Andy's thought about the dough being "too soft" is valid. This dough is less stiff than most challah doughs. However, rather than adding flour, I would compensate by how you handle it.

I hope some of the real challah mavens on TFL offer some additional suggestions for you.


breadmantalking's picture

I don't know the recipe you refer to, but it seems to me from the pictures that there may be too much leavening going on during the long rise. I have an excellent challah recipe on my blog (not sourdough, however) that always wins praise and is relatively easy. Here's the link:

The strands should not be overly floured since that will a) not bake out and 

b) dry the dough and make it dense and heavy.

Hope this was helpful. 

Regards, David at:

mrfrost's picture

This Challah whiz(video) also stresses that flouring(not overly) the strands is key to good braid definition. Although the sourdough almost surely brings other issues to the matter.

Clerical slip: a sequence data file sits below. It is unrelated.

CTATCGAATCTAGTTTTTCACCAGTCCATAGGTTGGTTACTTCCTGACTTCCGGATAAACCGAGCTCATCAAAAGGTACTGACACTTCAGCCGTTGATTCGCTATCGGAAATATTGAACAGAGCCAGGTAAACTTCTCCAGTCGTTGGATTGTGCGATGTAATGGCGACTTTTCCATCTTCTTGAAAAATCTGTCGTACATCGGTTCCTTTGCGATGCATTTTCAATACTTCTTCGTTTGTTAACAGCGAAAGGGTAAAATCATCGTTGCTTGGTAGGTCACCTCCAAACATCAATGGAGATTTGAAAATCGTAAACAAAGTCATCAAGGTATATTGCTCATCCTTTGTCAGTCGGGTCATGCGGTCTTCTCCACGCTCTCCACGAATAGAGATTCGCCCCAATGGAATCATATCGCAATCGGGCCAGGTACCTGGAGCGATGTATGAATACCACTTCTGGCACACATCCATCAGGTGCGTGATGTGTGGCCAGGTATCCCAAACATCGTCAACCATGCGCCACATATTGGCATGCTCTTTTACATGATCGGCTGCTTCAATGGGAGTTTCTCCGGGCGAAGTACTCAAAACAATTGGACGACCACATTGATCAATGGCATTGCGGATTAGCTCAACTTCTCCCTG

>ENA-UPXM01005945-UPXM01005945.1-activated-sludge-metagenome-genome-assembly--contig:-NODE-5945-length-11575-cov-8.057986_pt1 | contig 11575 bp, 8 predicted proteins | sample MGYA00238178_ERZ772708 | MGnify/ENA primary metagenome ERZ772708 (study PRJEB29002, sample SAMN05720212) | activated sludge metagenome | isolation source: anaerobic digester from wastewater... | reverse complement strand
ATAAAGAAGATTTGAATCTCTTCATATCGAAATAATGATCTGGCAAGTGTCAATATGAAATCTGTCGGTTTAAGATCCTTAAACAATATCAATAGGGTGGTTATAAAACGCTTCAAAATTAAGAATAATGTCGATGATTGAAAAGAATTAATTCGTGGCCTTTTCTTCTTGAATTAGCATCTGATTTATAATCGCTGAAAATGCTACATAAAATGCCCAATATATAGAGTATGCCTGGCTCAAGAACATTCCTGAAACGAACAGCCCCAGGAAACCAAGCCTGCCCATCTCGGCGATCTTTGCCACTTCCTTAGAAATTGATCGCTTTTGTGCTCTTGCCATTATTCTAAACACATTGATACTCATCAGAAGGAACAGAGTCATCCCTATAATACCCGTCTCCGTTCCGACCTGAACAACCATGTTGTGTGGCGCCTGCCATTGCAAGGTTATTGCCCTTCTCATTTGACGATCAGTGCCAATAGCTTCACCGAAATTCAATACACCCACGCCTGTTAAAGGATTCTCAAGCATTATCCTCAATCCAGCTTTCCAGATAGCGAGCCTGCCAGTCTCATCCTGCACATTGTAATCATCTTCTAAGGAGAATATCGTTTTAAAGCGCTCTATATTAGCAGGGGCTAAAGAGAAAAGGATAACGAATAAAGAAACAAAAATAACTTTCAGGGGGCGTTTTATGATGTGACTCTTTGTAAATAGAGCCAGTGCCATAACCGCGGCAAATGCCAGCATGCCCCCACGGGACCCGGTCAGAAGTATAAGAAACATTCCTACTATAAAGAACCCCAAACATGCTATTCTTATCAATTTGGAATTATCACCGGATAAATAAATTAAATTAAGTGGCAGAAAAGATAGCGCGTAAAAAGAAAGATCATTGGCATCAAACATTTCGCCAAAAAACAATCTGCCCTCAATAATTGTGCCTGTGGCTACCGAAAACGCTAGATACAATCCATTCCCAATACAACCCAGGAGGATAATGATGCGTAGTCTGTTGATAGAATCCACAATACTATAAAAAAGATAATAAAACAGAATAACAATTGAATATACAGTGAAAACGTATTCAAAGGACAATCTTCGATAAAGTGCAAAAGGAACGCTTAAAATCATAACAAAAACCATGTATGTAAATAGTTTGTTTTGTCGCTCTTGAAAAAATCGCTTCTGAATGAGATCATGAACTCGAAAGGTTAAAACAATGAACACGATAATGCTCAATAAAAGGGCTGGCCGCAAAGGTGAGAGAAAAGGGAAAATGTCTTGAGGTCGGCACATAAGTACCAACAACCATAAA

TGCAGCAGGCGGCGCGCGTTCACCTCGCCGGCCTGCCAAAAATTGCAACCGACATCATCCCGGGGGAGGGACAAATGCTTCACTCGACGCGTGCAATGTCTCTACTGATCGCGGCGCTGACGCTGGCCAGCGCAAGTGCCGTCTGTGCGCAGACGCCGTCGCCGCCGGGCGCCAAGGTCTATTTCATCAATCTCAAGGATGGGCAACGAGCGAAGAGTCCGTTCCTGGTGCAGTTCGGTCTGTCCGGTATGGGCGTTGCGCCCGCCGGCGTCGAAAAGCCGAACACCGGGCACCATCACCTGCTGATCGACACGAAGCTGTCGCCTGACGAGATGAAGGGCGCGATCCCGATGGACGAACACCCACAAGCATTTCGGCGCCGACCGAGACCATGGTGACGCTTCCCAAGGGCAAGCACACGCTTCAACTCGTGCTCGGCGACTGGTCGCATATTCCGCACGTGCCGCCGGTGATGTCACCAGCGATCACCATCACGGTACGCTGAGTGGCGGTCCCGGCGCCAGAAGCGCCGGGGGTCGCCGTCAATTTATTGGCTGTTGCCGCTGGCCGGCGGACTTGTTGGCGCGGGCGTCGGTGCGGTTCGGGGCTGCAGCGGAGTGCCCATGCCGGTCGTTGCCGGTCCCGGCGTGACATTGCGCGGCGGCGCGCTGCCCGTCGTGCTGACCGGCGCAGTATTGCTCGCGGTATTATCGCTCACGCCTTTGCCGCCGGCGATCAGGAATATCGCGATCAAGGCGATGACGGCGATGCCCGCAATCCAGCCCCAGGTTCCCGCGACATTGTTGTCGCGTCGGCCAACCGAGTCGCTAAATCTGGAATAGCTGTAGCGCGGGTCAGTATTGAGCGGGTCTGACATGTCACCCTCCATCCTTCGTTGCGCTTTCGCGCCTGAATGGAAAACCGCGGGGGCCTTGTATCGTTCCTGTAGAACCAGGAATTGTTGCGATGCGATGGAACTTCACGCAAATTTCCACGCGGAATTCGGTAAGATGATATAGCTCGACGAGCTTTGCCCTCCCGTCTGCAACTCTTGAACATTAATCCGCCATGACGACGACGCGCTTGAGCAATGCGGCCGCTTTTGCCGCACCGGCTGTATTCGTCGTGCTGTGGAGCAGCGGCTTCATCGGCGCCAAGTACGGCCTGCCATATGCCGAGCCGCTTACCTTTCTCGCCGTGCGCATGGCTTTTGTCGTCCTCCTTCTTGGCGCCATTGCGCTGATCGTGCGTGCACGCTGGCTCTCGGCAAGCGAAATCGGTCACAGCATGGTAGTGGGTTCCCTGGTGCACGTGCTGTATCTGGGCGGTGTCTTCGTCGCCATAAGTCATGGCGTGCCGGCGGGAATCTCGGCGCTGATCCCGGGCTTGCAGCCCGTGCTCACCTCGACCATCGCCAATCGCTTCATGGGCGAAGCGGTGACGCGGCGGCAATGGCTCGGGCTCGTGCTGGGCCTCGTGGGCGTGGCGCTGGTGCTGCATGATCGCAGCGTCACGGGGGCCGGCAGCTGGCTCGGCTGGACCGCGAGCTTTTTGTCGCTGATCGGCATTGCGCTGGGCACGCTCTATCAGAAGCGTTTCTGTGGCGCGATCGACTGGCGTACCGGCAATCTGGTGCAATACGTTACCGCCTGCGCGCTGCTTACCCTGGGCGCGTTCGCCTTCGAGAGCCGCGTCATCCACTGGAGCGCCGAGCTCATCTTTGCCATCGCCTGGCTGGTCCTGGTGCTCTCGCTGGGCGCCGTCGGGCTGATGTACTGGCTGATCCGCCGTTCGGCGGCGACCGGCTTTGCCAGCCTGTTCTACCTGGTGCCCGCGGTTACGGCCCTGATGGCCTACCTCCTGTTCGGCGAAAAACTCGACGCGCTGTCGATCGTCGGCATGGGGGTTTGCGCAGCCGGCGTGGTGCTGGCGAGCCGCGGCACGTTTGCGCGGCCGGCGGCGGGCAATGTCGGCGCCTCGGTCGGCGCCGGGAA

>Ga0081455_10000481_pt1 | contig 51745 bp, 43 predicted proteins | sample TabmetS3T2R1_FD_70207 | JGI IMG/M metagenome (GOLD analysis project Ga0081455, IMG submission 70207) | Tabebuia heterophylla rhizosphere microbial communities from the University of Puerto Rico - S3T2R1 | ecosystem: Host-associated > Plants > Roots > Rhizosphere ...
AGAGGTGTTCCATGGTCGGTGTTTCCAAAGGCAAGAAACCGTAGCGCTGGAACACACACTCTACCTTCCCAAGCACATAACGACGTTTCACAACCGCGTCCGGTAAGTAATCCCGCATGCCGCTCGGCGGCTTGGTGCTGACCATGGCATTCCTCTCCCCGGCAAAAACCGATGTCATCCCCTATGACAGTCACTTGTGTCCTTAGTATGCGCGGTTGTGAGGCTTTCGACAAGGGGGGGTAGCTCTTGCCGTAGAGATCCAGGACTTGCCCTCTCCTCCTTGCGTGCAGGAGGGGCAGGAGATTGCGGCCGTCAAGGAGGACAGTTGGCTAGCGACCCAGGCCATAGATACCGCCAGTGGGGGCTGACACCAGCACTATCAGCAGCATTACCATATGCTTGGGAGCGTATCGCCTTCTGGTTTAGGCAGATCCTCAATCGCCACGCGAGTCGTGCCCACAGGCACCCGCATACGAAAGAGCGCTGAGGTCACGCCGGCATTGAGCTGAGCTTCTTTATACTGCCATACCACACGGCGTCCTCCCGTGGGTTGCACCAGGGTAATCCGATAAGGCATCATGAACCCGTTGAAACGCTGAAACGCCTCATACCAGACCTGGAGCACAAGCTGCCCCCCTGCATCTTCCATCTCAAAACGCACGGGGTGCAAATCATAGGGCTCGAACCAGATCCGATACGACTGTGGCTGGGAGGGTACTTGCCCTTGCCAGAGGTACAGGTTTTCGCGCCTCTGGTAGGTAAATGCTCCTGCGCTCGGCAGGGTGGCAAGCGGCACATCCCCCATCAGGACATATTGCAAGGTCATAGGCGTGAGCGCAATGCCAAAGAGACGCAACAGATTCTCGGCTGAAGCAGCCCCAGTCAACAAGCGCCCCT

Comment at the 2:20 mark.


Jay3fer's picture

Thanks for all the feedback, and I will be sure to watch the video!

As mentioned, I do make lots of challah (and the braids are always lovely!), but I'm always interested in new recipes - especially one straight out of the heart of ירושלים!!!

J (

Jay3fer's picture

Extra gluten is a great idea also.  For last week, I just made my "old standby" - I was doing a 10-kid challah-baking workshop and wanted something EASY.  But I will keep all these tips lined up for the next time I haul out the sourdough.